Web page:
- She' a bit of a mess, pushing the whole "non-girly girl" thing a bit far. She doesn't even comb her hair.
- She's all alone, and doesn't have anyone depending on her.
- She's socially awkward.
- She's a little reckless.
Molly is the girl you'd probably want to hang out with, while Gracie is the one you'd likely slip away from at a party.
Which is one of the reasons you care about Gracie. She has a lot less going for her and lot more to learn. Molly is already solid as a person, even though she has a few rough edges. Gracie has flaws. Big ones.
And that's where the character arc comes in.
(More on creating character arcs here)
Gracie is trying too hard to be one of the boys, and she's forgotten what it's like to be a girl. To her, girls are frilly and weak and lacking in the traits a good FBI agent needs to be successful. So she's handicapping herself by rejecting her own natural talents. To her, women can't be strong. She's denying a part of herself and she's not happy. She's trying to be what she's not.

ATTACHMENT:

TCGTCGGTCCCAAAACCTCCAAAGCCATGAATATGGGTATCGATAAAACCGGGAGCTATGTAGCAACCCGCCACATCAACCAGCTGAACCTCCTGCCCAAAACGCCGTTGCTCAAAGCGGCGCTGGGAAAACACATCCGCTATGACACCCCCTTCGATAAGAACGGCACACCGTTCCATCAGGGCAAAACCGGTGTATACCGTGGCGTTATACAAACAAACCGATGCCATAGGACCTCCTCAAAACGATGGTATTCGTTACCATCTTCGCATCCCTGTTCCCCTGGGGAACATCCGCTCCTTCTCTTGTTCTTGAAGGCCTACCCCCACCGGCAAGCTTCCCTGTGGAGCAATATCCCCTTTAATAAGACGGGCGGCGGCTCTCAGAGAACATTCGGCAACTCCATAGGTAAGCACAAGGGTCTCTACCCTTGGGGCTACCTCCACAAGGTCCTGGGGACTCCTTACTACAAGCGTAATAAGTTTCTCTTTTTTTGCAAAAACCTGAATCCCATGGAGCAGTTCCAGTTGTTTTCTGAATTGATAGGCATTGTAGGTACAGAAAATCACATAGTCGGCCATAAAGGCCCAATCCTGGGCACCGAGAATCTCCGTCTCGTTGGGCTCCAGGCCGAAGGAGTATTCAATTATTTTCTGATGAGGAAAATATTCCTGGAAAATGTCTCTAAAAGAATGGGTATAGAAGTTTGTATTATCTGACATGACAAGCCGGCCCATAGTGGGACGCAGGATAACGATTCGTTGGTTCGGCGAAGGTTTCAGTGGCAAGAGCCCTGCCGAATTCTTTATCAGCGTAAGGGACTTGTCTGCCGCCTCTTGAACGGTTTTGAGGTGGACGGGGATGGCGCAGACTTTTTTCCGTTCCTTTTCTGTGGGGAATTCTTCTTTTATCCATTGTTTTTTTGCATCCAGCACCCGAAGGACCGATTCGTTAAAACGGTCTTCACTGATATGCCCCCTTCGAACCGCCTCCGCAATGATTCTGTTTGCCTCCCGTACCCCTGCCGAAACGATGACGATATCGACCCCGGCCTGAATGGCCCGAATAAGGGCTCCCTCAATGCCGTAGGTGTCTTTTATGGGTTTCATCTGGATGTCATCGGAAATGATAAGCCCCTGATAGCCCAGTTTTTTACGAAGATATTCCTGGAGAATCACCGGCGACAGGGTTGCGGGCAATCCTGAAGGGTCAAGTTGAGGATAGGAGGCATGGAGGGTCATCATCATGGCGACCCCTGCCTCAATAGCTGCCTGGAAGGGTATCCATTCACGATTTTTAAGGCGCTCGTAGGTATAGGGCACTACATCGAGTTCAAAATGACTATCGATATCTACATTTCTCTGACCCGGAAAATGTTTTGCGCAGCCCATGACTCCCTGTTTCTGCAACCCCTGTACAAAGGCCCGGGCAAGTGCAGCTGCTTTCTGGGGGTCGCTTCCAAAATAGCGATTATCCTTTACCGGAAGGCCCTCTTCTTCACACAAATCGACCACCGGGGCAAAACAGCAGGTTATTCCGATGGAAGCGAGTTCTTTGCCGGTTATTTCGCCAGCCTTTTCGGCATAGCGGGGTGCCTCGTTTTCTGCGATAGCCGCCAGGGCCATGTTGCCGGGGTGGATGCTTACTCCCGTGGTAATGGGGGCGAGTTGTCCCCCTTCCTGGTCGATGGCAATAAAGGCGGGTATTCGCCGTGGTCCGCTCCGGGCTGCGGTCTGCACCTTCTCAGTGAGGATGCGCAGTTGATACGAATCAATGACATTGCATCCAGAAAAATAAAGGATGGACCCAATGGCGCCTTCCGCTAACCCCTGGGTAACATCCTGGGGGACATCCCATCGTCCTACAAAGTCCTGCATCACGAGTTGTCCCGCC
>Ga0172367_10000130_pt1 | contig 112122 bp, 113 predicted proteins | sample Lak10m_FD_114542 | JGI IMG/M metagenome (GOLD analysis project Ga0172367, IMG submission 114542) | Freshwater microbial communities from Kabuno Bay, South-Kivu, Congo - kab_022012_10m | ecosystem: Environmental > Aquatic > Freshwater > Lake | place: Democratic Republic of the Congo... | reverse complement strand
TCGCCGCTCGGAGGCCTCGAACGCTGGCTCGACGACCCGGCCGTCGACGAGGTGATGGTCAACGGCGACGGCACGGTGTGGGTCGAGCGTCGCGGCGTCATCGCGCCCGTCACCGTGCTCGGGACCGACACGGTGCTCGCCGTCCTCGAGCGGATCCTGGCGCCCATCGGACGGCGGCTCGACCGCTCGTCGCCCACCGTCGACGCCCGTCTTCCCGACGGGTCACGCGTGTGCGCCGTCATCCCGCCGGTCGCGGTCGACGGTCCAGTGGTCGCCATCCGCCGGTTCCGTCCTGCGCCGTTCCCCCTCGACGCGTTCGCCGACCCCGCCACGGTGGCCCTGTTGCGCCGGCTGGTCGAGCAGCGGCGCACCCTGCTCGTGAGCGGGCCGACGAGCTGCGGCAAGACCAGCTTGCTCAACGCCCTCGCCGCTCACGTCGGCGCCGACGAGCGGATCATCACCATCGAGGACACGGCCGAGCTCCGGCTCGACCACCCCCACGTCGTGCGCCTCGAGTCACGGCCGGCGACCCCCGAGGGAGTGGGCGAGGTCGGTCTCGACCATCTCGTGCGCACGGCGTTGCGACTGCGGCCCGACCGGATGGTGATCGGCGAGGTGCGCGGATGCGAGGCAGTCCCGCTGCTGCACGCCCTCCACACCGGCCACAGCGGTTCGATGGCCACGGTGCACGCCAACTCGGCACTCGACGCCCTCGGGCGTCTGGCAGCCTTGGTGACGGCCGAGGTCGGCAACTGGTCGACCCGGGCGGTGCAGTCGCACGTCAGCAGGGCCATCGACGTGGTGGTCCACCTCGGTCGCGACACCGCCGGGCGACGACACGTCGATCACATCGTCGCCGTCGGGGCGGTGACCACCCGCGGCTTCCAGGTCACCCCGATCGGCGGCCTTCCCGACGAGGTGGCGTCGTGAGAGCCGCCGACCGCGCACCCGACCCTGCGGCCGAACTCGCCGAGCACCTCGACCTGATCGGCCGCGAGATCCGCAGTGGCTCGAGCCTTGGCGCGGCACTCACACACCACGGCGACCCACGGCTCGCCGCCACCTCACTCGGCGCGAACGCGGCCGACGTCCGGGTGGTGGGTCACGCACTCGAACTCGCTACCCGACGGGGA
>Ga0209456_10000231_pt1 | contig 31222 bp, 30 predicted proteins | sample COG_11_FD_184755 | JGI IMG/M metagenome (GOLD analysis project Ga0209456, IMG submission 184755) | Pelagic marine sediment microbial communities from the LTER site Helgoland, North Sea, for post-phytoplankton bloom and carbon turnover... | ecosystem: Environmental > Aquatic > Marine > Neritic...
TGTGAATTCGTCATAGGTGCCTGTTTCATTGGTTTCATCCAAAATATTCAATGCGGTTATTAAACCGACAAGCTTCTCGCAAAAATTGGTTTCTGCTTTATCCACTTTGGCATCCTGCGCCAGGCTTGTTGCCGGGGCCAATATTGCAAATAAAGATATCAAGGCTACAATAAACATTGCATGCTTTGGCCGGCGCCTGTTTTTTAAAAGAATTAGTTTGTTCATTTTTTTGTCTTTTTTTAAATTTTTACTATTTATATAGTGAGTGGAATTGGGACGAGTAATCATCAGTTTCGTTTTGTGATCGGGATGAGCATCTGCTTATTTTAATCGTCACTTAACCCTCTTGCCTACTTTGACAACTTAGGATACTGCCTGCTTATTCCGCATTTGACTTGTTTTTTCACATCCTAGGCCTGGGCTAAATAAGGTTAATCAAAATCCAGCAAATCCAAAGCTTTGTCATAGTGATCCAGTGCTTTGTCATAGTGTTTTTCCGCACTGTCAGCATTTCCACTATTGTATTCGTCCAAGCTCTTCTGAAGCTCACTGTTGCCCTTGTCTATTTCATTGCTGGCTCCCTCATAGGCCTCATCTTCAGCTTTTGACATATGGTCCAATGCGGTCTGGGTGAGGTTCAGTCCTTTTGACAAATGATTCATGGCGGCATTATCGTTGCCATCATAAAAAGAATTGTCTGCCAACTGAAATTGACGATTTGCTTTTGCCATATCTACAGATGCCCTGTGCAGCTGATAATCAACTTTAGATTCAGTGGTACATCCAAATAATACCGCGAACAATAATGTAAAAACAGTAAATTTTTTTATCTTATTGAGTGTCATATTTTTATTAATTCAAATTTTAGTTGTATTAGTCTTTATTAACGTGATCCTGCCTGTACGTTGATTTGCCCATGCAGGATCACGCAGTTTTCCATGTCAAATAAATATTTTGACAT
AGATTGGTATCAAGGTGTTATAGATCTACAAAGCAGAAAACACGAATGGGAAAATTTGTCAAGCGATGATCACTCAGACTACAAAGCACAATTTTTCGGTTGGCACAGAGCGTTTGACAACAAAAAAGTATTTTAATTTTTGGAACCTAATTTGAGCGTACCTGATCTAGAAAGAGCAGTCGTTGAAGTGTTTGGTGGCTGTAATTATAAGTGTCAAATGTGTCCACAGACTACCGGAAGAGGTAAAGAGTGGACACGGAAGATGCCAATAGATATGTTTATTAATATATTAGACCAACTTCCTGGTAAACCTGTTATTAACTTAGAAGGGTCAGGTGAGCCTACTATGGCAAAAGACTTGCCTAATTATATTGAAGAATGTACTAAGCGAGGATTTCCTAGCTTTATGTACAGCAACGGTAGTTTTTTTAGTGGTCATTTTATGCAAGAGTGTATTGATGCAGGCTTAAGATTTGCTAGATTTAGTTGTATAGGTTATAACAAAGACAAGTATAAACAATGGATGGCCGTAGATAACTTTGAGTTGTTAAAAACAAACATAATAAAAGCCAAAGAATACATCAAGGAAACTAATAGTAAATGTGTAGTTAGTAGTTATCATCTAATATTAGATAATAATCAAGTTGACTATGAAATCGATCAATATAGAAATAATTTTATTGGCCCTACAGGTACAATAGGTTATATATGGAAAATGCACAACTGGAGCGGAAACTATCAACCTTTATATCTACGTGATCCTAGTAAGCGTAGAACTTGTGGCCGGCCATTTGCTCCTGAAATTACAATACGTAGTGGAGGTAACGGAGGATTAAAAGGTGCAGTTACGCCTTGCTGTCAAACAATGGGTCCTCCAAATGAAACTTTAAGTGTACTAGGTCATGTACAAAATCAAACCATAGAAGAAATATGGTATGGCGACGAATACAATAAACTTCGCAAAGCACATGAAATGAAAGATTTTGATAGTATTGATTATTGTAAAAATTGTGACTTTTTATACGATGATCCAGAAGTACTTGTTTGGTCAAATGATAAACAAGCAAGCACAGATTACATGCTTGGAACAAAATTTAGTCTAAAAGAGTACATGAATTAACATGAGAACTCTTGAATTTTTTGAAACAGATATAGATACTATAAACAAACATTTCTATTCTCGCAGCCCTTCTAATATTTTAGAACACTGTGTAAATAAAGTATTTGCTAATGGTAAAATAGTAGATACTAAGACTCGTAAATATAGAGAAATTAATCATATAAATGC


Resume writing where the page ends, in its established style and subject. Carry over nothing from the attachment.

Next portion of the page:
Molly is strong and capable, but she isn't trying to avoid being a girl. She's tough for sure, rides a motorcycle, is into weapons, but there's never a moment where you feel she's trying to be like the guys around her just to fit in and be taken seriously. Her age is more of a problem for her than her gender. To her, the girly girls are stupid and easily ignored. Her life has problems, but they're aren't of her making.
Tip #1: Flawed characters with something to learn are more sympathetic and have more room for growth
Gracie has to work hard to fit in with the pageant contestants. It takes a lot of effort to get her to look the part, and even more to get her to act it. The more she tries to be what she's always been (the tough FBI agent) the less she fits in and the less capable she is. She has to learn to use her untapped strengths as a woman to do her job well.
Molly gets some new clothes and a makeover and fits right in. She smiles and offers some easy fake quips to hide her tough exterior, but she never becomes anything more than the tough chick in a dress acting like a sorority girl. She uses her investigator skills and is successful without having to change her ways or learn from her experience.
Tip #2: The struggle to change helps endear a character to the reader
(More things to think about when creating character arcs here)
When Gracie decides to stick up for the women in the pageant, she does so because she sees they're aren't what she thought they were. They've changed her viewpoint by their actions.